Basal Ganglia Systems Neuroscience 

We are 5 principal investigators who work on the basal ganglia – a group of nuclei in the brain most commonly considered in relation to motor control, although having a clear role to play in emotion and cognition.

Dr Enrico Bracci (Reader in Neuroscience and research group lead): Interests - Neuromodulation of striatal networks; excitatory GABA interactions; presynaptic interactions between striatal neurons.

Prof Peter Redgrave (Professor of Neuroscience): Interests - Basal ganglia anatomy and physiology.

Prof Paul G. Overton (Professor of Neuroscience): Interests - Anatomy and physiology of sensory inputs to dopaminergic neurons; effects of psychostimulant drugs on sensory processing.

Dr Liat Levita (Senior Lecturer): Interests – Factors underlying mental health and well-being throughout development; basal ganglia circuits.

Dr Tom Stafford (Senior Lecturer): Interests – Decision making; skilled motor performance; motor learning.

 

Our group within the Department of Psychology is recognised as an international leader in the field of basal ganglia research. The group has secured consistent funding from a wide range of sources over many years (BBSRC, MRC, Wellcome Trust, EU), whilst publishing in leading international journals. Our facilities and expertise enable us to investigate the basal ganglia using a variety of techniques, from whole cell patch clamp recording in the brain slice to fMRI studies in human subjects.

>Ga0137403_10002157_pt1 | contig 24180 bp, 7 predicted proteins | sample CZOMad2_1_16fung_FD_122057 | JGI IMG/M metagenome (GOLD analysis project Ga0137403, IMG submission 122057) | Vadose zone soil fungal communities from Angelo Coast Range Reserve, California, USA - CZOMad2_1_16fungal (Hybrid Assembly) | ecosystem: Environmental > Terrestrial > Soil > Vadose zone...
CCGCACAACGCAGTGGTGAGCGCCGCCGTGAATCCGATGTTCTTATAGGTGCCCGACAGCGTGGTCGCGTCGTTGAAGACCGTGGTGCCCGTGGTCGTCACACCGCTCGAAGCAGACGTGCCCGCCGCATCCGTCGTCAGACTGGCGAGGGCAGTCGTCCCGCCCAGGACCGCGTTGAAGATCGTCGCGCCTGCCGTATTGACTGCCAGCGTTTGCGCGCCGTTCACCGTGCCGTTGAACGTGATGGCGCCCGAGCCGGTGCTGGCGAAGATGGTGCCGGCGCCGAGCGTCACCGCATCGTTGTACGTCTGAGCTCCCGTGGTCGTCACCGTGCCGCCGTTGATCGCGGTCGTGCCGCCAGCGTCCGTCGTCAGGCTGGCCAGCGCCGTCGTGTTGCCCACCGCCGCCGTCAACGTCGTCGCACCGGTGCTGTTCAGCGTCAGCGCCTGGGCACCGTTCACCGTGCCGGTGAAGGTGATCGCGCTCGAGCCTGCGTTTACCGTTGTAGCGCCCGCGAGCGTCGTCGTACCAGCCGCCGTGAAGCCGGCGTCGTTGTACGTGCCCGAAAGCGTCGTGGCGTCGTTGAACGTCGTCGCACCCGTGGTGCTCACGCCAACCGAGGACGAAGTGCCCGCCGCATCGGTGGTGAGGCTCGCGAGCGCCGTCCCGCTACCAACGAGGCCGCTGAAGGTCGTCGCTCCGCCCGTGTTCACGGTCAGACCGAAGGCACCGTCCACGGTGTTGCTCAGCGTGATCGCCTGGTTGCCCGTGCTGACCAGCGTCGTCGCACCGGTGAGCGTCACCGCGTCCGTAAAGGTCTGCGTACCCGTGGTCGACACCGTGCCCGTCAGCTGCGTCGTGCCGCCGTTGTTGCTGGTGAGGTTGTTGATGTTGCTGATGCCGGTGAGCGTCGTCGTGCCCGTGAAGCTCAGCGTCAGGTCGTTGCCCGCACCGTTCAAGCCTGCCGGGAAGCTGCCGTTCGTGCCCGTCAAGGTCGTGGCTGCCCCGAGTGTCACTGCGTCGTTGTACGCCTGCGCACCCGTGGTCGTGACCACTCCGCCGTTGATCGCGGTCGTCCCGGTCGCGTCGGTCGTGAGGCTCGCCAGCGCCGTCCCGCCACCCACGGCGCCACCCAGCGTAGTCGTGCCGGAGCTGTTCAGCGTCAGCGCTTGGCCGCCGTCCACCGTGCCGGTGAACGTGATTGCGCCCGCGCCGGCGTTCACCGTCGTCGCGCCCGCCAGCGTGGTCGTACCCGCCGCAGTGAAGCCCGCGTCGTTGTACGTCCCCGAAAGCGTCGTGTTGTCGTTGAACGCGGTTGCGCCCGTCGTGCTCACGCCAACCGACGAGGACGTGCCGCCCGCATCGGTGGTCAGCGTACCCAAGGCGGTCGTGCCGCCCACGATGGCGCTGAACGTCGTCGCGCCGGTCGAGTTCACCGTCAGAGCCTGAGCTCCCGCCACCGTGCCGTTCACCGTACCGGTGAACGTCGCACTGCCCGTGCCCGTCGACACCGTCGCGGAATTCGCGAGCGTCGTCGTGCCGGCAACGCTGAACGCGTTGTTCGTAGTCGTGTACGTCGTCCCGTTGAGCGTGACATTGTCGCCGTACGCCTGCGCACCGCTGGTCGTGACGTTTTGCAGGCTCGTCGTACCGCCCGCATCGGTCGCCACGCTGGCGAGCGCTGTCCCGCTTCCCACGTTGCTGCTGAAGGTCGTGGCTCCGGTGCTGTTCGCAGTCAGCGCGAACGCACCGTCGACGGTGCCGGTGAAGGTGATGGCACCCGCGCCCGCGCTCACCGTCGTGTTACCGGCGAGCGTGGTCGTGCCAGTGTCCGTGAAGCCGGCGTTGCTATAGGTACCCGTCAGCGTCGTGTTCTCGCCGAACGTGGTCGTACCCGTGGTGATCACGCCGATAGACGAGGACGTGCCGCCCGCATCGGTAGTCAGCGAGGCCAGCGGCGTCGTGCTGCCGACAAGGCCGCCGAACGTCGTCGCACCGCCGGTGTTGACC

Along with the cerebellum, cortex and hippocampus, the basal ganglia constitute one of the brain´s principal processing units. Common to all is a repeating internal micro-architecture that receives input from, and provides output to functionally diverse regions of the brain. An understanding of the computational processes performed by the basal ganglia on one of its functional inputs is therefore likely to provide profound insights into how inputs from other functional systems are treated. As a consequence of their central role in normal brain function, basal ganglia dysfunction leads to a wide range of disorders, including Parkinson´s disease, schizophrenia, Tourette´s syndrome, obsessive compulsive disorder, Attention Deficit Hyperactivity Disorder and the many forms of addiction. One of our key aims is to assist the development of more effective treatments for diseases associated with basal ganglia dysfunction by elucidating the normal functions that system subserves.

 

Our current research aims are to investigate:

1. Striatal cellular microcircuits.

2. How subcortical sensorimotor structures interact with the basal ganglia.

3. The neural substrate underlying distractibility in attentional disorders.

4. The role of the nucleus accumbens in aversive processes.

5. The neurobiology of emotional development (especially during adolescence).